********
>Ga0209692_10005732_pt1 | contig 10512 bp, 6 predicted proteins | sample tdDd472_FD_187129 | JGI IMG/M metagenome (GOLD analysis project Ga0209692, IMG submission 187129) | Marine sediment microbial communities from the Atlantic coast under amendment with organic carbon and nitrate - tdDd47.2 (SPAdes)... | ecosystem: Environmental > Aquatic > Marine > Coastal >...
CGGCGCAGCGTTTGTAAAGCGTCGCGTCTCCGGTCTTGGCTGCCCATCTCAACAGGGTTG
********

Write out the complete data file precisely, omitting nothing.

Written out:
>Ga0209692_10005732_pt1 | contig 10512 bp, 6 predicted proteins | sample tdDd472_FD_187129 | JGI IMG/M metagenome (GOLD analysis project Ga0209692, IMG submission 187129) | Marine sediment microbial communities from the Atlantic coast under amendment with organic carbon and nitrate - tdDd47.2 (SPAdes)... | ecosystem: Environmental > Aquatic > Marine > Coastal >...
CGGCGCAGCGTTTGTAAAGCGTCGCGTCTCCGGTCTTGGCTGCCCATCTCAACAGGGTTG